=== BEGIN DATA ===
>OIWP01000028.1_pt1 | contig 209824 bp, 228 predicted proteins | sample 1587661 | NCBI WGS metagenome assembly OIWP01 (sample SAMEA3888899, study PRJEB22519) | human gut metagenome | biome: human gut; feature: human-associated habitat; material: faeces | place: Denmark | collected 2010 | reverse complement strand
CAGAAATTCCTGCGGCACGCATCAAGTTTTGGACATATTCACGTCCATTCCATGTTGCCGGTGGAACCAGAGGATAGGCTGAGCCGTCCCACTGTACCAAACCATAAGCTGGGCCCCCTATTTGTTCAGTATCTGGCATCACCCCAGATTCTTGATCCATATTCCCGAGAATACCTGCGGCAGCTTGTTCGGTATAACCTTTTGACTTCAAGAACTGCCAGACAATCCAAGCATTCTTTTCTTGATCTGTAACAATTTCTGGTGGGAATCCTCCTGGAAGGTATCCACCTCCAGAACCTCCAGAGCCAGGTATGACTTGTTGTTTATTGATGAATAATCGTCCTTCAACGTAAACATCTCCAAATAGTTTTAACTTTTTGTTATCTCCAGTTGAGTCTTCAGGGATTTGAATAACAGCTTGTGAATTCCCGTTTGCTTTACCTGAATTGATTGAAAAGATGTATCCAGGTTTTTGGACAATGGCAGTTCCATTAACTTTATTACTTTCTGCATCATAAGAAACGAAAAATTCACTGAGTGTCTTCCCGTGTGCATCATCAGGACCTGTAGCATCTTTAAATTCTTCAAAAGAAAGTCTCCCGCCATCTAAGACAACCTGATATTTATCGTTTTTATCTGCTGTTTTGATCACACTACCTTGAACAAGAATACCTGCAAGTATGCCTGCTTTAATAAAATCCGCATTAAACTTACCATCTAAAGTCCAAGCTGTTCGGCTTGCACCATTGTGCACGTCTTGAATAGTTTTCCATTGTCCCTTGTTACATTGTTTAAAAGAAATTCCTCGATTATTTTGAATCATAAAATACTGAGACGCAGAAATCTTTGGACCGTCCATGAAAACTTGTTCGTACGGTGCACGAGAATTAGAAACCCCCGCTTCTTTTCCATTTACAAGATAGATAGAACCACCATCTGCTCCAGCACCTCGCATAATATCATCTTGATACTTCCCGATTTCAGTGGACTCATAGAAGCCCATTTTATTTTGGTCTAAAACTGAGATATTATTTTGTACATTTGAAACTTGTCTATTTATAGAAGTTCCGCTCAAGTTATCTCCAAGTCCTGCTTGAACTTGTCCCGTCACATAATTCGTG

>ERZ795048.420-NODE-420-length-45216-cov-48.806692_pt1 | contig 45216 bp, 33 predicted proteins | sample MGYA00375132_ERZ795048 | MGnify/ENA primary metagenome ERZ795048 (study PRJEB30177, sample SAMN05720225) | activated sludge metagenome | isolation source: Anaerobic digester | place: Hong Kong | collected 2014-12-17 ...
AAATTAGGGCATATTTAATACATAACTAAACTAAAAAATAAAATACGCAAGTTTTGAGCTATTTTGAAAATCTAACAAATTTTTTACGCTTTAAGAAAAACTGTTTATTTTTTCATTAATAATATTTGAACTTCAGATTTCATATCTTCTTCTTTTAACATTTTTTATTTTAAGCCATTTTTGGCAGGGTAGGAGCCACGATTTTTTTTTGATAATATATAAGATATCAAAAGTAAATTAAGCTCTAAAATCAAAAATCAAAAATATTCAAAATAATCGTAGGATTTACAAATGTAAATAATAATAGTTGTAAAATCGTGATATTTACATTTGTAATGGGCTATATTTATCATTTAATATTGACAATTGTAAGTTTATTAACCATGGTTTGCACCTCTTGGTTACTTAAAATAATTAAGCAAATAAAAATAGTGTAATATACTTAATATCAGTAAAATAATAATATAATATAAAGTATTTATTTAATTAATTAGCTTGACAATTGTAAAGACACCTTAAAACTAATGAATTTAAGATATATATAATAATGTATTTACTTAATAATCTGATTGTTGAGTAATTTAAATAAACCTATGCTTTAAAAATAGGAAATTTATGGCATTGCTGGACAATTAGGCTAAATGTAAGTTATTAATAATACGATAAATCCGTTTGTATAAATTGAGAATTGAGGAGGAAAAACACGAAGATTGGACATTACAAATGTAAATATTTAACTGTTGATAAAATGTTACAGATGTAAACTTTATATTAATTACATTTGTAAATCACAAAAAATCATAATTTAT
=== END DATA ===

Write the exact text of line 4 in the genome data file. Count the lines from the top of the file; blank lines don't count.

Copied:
AAATTAGGGCATATTTAATACATAACTAAACTAAAAAATAAAATACGCAAGTTTTGAGCTATTTTGAAAATCTAACAAATTTTTTACGCTTTAAGAAAAACTGTTTATTTTTTCATTAATAATATTTGAACTTCAGATTTCATATCTTCTTCTTTTAACATTTTTTATTTTAAGCCATTTTTGGCAGGGTAGGAGCCACGATTTTTTTTTGATAATATATAAGATATCAAAAGTAAATTAAGCTCTAAAATCAAAAATCAAAAATATTCAAAATAATCGTAGGATTTACAAATGTAAATAATAATAGTTGTAAAATCGTGATATTTACATTTGTAATGGGCTATATTTATCATTTAATATTGACAATTGTAAGTTTATTAACCATGGTTTGCACCTCTTGGTTACTTAAAATAATTAAGCAAATAAAAATAGTGTAATATACTTAATATCAGTAAAATAATAATATAATATAAAGTATTTATTTAATTAATTAGCTTGACAATTGTAAAGACACCTTAAAACTAATGAATTTAAGATATATATAATAATGTATTTACTTAATAATCTGATTGTTGAGTAATTTAAATAAACCTATGCTTTAAAAATAGGAAATTTATGGCATTGCTGGACAATTAGGCTAAATGTAAGTTATTAATAATACGATAAATCCGTTTGTATAAATTGAGAATTGAGGAGGAAAAACACGAAGATTGGACATTACAAATGTAAATATTTAACTGTTGATAAAATGTTACAGATGTAAACTTTATATTAATTACATTTGTAAATCACAAAAAATCATAATTTAT